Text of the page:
the legal authority to oust Rutskoi from his office in the Kremlin.
Yeltsin has already stripped Rutskoi of the bulk of his privileges
and responsibilities this year. -Wendy Slater

COUP PROSECUTORS OBJECT TO COURT RULING. The state prosecutors
in the trial of the twelve men accused of organizing the failed
August 1991 coup have protested to the Supreme Court against
the suspension of the trial on 18 May. The hearing was suspended
indefinitely on the grounds that the prosecution was biased.
The prosecutors' protest, which was reported by ITAR-TASS and
Reuters, pointed out that the court did not find the prosecutors
"personally biased, directly or indirectly," and that the ruling
concerned only Prosecutor General Valentin Stepankov and his
deputy Evgenii Lisov, who were said to be prejuded against the
defendants. Although Stepankov was responsible for appointing
the prosecutors, he was not himself involved in the trial proceedings.
The statement claimed that the law allows removal of the prosecutors
only on the grounds of personal bias. -Wendy Slater

CENTRAL BANK QUALIFIES STATEMENT OF INTENT. Russian Central Bank
(RCB) Deputy Chairman Aleksandr Khandruev told a Moscow conference
on 26-May that some of the terms of the joint statement of intent
signed by the government and the RCB could not be met, Biznes-TASS
and Reuters reported. Khandruev stated that RCB Chairman Viktor
Gerashchenko had not yet signed the technical supplement to the
joint statement as some of its commitments were too detailed
and unrealizable under existing conditions: "the Central Bank
does not want to play a double game, taking on unrealistic obligations
just to get the first tranche of a credit from the IMF." (However,
other sources reported that Gerashchenko had signed the document.)
-Keith Bush

CHUBAIS: THREAT TO PRIVATIZATION OVER. Deputy Prime Minister
and Chairman of the State Property Committee Anatolii Chubais
said in an interview on Russian television on 27 May that, "for
the first time in over a year and a half of my work [do I feel
as though] no one can break privatization." "The crisis," he
continued, "has passed." Earlier this spring, Chubais had made
repeated public warnings of attempts by conservatives to undermine
the government's privatization policy. According to the Committee
some 66,000 state enterprises, mainly small retail shops and
restaurants, have now been sold. This, reportedly, represents
a fourth of the total number (but not asset value) of all Russian
enterprises. -Erik Whitlock

WESTERN INVESTMENT IN RUSSIA. Foreign Minister Andrei Kozyrev
told a meeting in Moscow on 26 May that Western investment in
Russia has so far not exceeded $4 billion which is "clearly insufficient,"
ITAR-TASS reported. He said that it was the task of Russia's
foreign policy to create the preconditions for attracting foreign
investment. Kozyrev called for an end to ideological disputes
on the desirability of foreign investment and said that Russia
defends its economic interests by cooperating with the West.
But he also warned against "recklessly" opening doors to foreign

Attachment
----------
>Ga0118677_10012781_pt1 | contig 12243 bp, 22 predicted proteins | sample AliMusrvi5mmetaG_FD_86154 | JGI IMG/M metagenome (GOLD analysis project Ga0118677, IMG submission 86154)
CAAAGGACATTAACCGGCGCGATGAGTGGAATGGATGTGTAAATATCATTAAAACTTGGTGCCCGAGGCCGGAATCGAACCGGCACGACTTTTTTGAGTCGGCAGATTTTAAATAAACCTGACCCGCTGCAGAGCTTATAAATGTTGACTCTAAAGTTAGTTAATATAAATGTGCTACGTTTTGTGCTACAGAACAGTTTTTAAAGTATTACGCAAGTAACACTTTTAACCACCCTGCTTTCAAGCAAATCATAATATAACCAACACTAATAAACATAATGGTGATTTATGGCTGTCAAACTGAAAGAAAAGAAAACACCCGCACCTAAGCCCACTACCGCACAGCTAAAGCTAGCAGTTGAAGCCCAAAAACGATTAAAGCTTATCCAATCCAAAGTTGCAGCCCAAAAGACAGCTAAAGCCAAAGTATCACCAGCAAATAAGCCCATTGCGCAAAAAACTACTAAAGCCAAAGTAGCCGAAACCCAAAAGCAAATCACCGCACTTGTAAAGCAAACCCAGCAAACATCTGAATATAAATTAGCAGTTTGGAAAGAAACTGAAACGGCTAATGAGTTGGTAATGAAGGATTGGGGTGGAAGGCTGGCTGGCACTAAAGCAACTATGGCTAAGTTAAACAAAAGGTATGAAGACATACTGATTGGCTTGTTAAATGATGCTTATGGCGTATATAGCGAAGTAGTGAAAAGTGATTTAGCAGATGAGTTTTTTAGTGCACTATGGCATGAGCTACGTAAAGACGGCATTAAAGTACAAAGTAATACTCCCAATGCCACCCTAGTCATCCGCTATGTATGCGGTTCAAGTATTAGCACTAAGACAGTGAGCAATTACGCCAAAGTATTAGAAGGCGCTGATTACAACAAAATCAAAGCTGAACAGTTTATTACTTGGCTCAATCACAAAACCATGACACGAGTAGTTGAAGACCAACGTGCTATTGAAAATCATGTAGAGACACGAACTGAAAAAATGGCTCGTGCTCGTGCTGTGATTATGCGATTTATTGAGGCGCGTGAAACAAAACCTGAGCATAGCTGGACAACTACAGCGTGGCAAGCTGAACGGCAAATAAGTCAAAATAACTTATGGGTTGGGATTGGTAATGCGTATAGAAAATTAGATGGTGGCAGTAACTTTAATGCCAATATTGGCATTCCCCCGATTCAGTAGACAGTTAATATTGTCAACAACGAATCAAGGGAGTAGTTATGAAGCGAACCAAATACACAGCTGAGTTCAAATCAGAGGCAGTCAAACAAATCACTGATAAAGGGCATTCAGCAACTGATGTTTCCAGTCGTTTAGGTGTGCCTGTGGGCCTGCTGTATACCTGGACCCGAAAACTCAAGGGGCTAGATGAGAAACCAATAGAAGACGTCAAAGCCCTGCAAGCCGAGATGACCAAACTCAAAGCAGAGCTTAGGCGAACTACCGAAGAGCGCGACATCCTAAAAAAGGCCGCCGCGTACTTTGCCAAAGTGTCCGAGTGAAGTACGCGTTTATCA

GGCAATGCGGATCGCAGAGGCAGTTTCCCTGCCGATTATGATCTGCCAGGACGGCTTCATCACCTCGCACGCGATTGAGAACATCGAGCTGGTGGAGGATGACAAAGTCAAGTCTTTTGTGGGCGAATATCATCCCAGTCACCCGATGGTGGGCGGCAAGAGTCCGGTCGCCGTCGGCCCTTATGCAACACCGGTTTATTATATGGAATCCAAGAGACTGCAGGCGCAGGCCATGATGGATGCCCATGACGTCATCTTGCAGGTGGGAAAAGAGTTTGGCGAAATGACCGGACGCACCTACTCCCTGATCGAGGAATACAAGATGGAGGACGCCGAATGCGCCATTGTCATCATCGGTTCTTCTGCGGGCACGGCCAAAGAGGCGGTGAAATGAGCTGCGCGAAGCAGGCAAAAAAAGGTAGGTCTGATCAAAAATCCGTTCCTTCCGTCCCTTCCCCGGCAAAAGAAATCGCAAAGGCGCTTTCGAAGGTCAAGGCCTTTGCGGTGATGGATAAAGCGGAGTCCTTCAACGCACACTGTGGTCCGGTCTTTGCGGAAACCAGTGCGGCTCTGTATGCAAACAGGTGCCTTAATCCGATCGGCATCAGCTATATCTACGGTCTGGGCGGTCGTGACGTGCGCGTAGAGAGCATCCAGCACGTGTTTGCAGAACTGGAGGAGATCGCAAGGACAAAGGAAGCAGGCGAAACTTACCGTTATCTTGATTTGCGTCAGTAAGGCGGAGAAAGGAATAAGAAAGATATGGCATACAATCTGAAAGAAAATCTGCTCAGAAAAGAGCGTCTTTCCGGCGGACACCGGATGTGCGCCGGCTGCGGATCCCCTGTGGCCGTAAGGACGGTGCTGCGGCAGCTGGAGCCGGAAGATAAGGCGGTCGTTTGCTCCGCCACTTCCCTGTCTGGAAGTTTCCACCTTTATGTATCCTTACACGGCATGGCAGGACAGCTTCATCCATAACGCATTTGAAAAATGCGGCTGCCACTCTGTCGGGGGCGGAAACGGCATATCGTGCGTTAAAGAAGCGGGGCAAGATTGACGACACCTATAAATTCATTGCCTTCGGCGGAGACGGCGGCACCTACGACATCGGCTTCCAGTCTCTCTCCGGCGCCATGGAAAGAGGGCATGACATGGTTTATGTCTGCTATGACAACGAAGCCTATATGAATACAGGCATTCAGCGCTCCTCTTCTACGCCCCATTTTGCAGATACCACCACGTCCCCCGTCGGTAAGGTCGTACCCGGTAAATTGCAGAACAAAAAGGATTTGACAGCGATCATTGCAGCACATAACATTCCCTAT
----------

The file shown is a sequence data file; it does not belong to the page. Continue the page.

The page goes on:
investment while disregarding the interests of Russian industry
and concluded that "reasonable protectionism" in this area is
inevitable. -Keith Bush

BANKRUPTCY PROCEEDINGS IMMINENT? ALTHOUGH THE LAW ON BANKRUPTCY
TOOK EFFECT ON 1 MARCH, FEW IF ANY BANKRUPTCIES HAVE BEEN REPORTED.
The deputy prime minister in charge of privatization, Anatolii
Chubais, is quoted by The Financial Times of 26 May as saying
that his State Property Committee had been entrusted with the
task of "launching bankruptcies." The actual closing down or
restructuring of unprofitable enterprises would be initiated
by creditors. -Keith Bush

RUSSIA WITHDRAWS FIGHTERS FROM KURILS. Japanese military sources
said on 27-May that Moscow has permanently withdrawn thirty of
forty MiG-23 fighter jets that had been stationed on the island
of Etorofu, one of the four disputed Kuril Islands. According
to AFP, Japanese defense officials said that Russia began removing
the aircraft in March. They attributed the action to Russia's
economic problems and to a desire to improve Japanese-Russian
relations ahead of the G-7 meeting scheduled for Tokyo in July.
Plans for a partial military withdrawal from the Kurils, mooted
in Moscow last year, provoked opposition within the Russian Defense
Ministry and General Staff. -Stephen Foye

GOSKOMSTAT ON THE ECOLOGICAL SITUATION. Monitoring of air pollution
levels in 10-20 Russian towns has shown that the presence of
some substances is 10-times higher than maximum permissible levels,
according to ITAR-TASS on 25 May. Air pollution is particularly
heavy in Aleksandrovsk-Sakhalinsky, St.Petersburg, Volgograd,
Moscow, Vyborg, and Magnitogorsk. Water pollution levels are
also alarming, with some of the big rivers, namely the Volga
with its tributaries the Oka and Kama, and the Ob with its tributaries
the Irtysh and Tobol, showing the highest pollution levels. Traces
of pesticides in the water in the Samara oblast are up to 10-15
times higher than the maximum permissible level; traces of ammonium
and nitrogen were 10-25 times above the permissible level in
the Novgorod, Ryazan, and Moscow oblasts, and water pollution
caused by oil products was up to 50 times above the permissible
level in the Bashkortostan republic and the Nizhnii Novgorod
oblast. -Sheila Marnie

TRANSCAUCASIA AND CENTRAL ASIA



ARMENIA, AZERBAIJAN ACCEPT TRIPARTITE PEACE PLAN, NKR REJECTS
IT. On 26-May, the governments of Azerbaijan and Armenia formally
approved the US-Russian-Turkish sponsored peace plan for Nagorno-Karabakh,
ITAR-TASS reported. As anticipated, the Defense Committee (which
is functioning as the government) of the self-proclaimed Nagorno-Karabakh